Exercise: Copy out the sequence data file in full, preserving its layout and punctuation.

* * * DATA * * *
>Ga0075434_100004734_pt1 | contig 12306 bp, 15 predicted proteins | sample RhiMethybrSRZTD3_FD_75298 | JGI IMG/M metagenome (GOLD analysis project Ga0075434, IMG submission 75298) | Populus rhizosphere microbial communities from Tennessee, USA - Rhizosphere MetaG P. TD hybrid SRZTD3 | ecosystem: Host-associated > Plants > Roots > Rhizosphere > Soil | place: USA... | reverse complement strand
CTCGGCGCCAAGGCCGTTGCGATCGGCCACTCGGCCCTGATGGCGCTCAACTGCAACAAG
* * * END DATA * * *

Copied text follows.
>Ga0075434_100004734_pt1 | contig 12306 bp, 15 predicted proteins | sample RhiMethybrSRZTD3_FD_75298 | JGI IMG/M metagenome (GOLD analysis project Ga0075434, IMG submission 75298) | Populus rhizosphere microbial communities from Tennessee, USA - Rhizosphere MetaG P. TD hybrid SRZTD3 | ecosystem: Host-associated > Plants > Roots > Rhizosphere > Soil | place: USA... | reverse complement strand
CTCGGCGCCAAGGCCGTTGCGATCGGCCACTCGGCCCTGATGGCGCTCAACTGCAACAAG